Information for Prospective Trainees

Play Video John Beckett - Vice President - Training, Safety & Recruitment
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Please note – if you are not currently a longshoreman, please click here for information on recruitment.

Moving goods from shore to ship is unique in its demands on workers.

To keep employees safe and up-to-date on the latest equipment used on the waterfront, the BCMEA spends from 4 to 6 million dollars each year on training. Upwards of 900 people each year are trained on 36 different rated positions. Within those 36 positions, there are 9 variations.

The following information is meant to help prospective trainees understand how the training department works.  Please note that if you are not currently a longshoreman, please click here for information on recruitment. 

Candidate Considerations

The BCMEA offers training in almost every aspect of waterfront work, offering longshore workers the opportunity to increase their skill level and rate of pay by adding new abilities to their ratings set.

Longshore work can be divided in basic sectors such as container, bulk, or break bulk. Some workers prefer working at container terminals, while other prefer bulk or break bulk sites. Although workers are not prohibited from training in multiple sectors, it is more efficient for workers to focus on training in skills in their preferred sector.

Before applying for training, candidates should consider the various working conditions and job demands of each rating. For example, workers with severe allergies or asthma might have difficulty tolerating dusty conditions, others might not be suitable for the high-pressure production demands in a container terminal, or a worker may simply not be comfortable working at the height of a dock gantry crane.

Selection Process and Eligibility

Training opportunities are posted at the ILWU hall, and both ILWU members and casual workers may sign up for training. Applicants may apply for multiple programs in order of preference. The ILWU reviews these applications and forwards the results to the BCMEA, in seniority order.

The following factors are considered in the selection process:

Seniority

Senior person as determined by the ILWU will be chosen first if all other conditions are met.

Priority 

Training is offered first for ratings that experience regular shortages or that are experiencing an increase in demand.

Pre-requisites

A lift truck or tractor trailer rating is a pre-requisite for any other heavy equipment training such as front end loader, bulldozer, etc. Consideration will be also given to a candidate's related experience. For example, a candidate with many hours as a labourer at a bulk site may be considered for bulk site-related training.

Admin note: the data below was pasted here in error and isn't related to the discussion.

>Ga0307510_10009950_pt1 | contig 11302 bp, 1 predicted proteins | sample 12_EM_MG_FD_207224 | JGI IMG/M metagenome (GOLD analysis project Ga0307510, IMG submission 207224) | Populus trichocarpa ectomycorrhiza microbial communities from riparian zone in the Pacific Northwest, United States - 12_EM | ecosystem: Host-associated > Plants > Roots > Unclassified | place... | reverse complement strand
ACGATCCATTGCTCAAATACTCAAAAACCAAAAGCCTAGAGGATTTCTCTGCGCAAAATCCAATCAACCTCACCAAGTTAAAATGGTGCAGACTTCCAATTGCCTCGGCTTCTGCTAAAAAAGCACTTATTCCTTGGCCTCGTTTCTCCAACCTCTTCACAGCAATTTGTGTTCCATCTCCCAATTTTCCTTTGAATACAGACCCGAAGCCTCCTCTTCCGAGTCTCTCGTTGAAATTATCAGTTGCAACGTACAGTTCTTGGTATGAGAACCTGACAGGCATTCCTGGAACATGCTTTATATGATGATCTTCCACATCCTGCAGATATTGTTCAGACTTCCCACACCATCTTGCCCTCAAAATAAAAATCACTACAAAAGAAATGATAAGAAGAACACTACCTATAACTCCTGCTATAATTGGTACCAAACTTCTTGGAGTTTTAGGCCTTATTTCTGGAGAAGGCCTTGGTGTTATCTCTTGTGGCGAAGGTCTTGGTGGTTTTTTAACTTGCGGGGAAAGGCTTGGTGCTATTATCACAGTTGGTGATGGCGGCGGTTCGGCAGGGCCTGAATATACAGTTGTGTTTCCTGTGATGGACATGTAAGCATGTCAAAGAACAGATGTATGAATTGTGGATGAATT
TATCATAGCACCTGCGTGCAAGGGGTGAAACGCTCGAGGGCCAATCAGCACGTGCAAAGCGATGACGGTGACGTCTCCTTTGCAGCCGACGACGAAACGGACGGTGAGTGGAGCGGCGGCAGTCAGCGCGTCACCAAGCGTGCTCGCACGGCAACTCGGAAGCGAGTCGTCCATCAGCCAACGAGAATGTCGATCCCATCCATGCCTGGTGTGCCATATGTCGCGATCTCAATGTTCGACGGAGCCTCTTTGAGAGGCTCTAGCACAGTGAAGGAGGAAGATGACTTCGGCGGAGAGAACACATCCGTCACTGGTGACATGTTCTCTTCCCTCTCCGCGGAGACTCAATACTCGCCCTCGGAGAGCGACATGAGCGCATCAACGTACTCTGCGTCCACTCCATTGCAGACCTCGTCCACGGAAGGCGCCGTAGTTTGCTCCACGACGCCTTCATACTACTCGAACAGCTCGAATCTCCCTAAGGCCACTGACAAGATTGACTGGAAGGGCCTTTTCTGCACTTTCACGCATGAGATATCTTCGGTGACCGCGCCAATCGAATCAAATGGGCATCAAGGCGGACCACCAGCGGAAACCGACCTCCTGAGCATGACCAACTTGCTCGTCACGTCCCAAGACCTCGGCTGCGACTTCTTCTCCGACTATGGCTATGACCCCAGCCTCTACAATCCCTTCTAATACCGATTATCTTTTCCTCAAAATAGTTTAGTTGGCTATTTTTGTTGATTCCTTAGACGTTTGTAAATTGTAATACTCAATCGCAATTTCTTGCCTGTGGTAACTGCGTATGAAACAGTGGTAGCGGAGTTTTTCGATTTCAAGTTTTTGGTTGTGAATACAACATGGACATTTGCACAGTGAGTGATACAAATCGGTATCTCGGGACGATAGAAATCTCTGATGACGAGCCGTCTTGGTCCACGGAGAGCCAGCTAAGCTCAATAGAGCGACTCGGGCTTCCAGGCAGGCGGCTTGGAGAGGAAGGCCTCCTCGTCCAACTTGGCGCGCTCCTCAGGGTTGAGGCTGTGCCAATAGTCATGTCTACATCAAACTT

Medical

Some ratings require medical confirmation of healthy eyesight, hearing and full color vision.

Rating conflicts 

Workers are discouraged from requesting training for ratings that are lower in the order of dispatch than ratings that they already hold. Applicants will have a greater degree of success by applying for training ‘from the bottom up’  through the order of dispatch.

Discipline

Candidates with outstanding disciplinary complaints at affected terminals will not be selected.

Yearly hours cap

Candidates who will exceed their yearly hours cap during the training period will not be selected.

Candidates may refuse training, if offered, in hopes of getting into a different program, but should be aware that they will only be offered entry into a program if space is available and they meet all eligibility requirements.

Transferable Skills and Previous Experience 

In some cases, workers with previous experience from outside the industry may be considered for skills evaluation and training/familiarization to achieve a new rating instead of completing a full training program. Workers who claim previous experience must provide satisfactory documentation (certificates or licenses, letter from previous employer) before being considered for skills evaluation.

Expectations and Penalties

Trainees must commit to training!

Some training programs may take many weeks to complete, typically during day shift. Many programs depend upon a constant trainer/trainee ratio to be efficient and cost effective. Candidates must be available for the duration of the program and defer any planned time-off, afternoon shift routine, or regular workforce application until training is completed. If one trainee is absent from a program for an extended period, training may be cancelled or deferred until the trainer/trainee ratio can be restored. Candidates must report on time daily.

Candidates who quit late in a program may risk future training opportunities!

We encourage candidates to ensure the job will suit by collecting as much information about the job as possible before applying for training, and most programs are designed to expose trainees to the job environment early on. If a candidate decides that the job is not suitable for them, they should notify the trainer as soon as possible.

Workers who do not service a rating regularly may risk future training opportunities!

Once training is complete, workers must make themselves available for the new work. This might include moving to the appropriate board or plugging in regularly for casual work. 

Medical Forms

In some cases, potential trainees may be required to provide sight and hearing evaluations demonstrating their capability to perform the duties involved. Copies of the required form can be downloaded here:

 Sight and Hearing Medical Form

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